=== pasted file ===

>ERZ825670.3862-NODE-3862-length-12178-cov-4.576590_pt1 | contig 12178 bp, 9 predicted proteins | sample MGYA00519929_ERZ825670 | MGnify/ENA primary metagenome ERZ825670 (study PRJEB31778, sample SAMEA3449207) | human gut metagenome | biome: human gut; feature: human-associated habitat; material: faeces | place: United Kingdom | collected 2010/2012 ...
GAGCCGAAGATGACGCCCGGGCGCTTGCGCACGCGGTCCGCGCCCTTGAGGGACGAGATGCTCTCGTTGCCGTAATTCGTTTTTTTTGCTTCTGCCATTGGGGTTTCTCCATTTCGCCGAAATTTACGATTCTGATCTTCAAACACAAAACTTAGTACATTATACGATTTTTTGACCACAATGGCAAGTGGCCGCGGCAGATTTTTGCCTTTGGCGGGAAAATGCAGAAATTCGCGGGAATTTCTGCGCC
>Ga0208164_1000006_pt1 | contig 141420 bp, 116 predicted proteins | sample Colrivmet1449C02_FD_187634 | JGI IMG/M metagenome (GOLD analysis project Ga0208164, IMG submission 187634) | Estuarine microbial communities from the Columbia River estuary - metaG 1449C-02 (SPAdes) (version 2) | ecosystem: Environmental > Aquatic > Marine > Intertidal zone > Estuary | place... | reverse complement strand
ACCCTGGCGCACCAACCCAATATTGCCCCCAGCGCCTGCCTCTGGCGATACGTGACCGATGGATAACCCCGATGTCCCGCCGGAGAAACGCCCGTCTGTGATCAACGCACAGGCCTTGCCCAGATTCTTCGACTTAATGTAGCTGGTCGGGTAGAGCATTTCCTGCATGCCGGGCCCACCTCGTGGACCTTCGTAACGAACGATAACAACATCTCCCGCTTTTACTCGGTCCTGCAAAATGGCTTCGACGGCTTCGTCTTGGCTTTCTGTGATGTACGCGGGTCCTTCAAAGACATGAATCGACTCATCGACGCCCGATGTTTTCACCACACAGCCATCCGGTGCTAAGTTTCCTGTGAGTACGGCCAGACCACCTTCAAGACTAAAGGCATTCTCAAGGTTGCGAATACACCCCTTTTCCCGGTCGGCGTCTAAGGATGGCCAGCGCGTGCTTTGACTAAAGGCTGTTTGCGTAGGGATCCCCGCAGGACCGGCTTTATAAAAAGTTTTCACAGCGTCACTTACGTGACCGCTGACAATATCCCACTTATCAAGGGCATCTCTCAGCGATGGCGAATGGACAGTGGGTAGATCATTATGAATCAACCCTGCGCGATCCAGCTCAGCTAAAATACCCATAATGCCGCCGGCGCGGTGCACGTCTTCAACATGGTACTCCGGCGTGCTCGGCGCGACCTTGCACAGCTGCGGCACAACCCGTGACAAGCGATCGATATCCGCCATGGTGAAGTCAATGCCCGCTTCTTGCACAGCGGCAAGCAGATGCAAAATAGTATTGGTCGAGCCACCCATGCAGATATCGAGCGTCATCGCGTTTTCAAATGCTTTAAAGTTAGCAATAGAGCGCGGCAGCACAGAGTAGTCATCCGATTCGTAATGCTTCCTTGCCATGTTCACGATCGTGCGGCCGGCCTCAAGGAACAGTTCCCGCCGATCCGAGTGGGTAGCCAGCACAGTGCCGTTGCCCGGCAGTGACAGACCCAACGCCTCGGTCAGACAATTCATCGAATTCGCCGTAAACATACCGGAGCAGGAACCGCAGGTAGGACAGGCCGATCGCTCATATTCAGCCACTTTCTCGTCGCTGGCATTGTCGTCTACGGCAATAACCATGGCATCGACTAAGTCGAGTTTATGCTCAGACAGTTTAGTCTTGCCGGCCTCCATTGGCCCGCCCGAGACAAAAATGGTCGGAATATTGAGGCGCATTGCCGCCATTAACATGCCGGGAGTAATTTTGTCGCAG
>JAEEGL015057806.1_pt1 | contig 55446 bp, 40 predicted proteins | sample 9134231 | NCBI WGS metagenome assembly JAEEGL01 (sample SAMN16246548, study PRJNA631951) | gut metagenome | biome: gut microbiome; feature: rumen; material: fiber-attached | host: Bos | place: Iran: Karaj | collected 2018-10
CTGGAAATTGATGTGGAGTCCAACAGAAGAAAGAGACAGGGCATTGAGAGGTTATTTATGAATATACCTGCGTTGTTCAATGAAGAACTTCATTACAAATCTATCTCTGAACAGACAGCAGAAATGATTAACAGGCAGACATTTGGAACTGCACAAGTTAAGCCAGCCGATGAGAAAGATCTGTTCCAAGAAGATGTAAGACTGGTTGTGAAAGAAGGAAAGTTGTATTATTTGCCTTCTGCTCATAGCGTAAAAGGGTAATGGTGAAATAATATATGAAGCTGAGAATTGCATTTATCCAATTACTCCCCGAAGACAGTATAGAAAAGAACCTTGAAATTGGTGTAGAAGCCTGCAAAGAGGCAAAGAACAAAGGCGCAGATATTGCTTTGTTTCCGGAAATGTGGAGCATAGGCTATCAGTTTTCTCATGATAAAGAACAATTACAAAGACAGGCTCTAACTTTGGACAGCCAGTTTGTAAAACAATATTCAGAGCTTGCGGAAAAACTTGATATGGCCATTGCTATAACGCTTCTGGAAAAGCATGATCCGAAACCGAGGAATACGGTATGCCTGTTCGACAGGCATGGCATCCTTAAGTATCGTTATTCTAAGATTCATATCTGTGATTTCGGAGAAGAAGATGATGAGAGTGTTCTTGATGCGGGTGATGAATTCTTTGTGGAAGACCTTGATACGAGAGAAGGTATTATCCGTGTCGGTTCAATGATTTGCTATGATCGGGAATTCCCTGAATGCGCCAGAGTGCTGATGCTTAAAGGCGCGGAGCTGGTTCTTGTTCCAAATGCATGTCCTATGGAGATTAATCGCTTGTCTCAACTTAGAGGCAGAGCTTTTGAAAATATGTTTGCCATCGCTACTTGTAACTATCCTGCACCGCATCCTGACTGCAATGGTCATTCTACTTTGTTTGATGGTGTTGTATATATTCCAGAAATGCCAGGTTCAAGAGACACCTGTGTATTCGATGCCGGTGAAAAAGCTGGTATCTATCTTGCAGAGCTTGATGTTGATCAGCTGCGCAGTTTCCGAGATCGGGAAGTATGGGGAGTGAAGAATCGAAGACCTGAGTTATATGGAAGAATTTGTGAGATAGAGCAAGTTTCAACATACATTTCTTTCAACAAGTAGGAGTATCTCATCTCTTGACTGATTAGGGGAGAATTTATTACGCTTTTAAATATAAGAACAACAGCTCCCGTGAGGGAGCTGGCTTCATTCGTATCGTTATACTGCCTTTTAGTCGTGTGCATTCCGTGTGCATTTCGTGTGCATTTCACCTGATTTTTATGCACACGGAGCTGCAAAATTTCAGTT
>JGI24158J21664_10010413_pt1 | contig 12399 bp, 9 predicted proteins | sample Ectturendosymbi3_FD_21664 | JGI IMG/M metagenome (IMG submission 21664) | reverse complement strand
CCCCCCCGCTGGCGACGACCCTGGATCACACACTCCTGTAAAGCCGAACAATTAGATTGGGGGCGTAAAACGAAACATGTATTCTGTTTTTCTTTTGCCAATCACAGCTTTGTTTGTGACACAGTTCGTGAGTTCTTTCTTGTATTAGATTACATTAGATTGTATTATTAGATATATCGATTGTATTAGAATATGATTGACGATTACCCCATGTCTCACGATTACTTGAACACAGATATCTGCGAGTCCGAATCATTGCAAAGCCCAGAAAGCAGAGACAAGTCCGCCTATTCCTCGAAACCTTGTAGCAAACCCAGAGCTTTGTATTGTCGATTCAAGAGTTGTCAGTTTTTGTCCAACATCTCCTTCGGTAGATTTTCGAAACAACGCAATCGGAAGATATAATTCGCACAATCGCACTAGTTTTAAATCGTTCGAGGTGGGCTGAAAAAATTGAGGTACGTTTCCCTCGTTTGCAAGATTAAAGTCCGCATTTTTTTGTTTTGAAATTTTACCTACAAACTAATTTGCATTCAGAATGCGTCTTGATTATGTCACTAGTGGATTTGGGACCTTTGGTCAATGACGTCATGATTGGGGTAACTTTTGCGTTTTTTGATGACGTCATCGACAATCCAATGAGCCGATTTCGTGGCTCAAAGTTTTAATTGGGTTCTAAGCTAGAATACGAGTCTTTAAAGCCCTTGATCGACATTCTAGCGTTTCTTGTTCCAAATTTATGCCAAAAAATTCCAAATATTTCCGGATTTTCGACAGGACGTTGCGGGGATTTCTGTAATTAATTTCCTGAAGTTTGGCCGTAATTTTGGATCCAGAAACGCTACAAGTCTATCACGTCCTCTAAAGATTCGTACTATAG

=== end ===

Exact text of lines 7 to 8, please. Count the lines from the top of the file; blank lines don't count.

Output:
>JGI24158J21664_10010413_pt1 | contig 12399 bp, 9 predicted proteins | sample Ectturendosymbi3_FD_21664 | JGI IMG/M metagenome (IMG submission 21664) | reverse complement strand
CCCCCCCGCTGGCGACGACCCTGGATCACACACTCCTGTAAAGCCGAACAATTAGATTGGGGGCGTAAAACGAAACATGTATTCTGTTTTTCTTTTGCCAATCACAGCTTTGTTTGTGACACAGTTCGTGAGTTCTTTCTTGTATTAGATTACATTAGATTGTATTATTAGATATATCGATTGTATTAGAATATGATTGACGATTACCCCATGTCTCACGATTACTTGAACACAGATATCTGCGAGTCCGAATCATTGCAAAGCCCAGAAAGCAGAGACAAGTCCGCCTATTCCTCGAAACCTTGTAGCAAACCCAGAGCTTTGTATTGTCGATTCAAGAGTTGTCAGTTTTTGTCCAACATCTCCTTCGGTAGATTTTCGAAACAACGCAATCGGAAGATATAATTCGCACAATCGCACTAGTTTTAAATCGTTCGAGGTGGGCTGAAAAAATTGAGGTACGTTTCCCTCGTTTGCAAGATTAAAGTCCGCATTTTTTTGTTTTGAAATTTTACCTACAAACTAATTTGCATTCAGAATGCGTCTTGATTATGTCACTAGTGGATTTGGGACCTTTGGTCAATGACGTCATGATTGGGGTAACTTTTGCGTTTTTTGATGACGTCATCGACAATCCAATGAGCCGATTTCGTGGCTCAAAGTTTTAATTGGGTTCTAAGCTAGAATACGAGTCTTTAAAGCCCTTGATCGACATTCTAGCGTTTCTTGTTCCAAATTTATGCCAAAAAATTCCAAATATTTCCGGATTTTCGACAGGACGTTGCGGGGATTTCTGTAATTAATTTCCTGAAGTTTGGCCGTAATTTTGGATCCAGAAACGCTACAAGTCTATCACGTCCTCTAAAGATTCGTACTATAG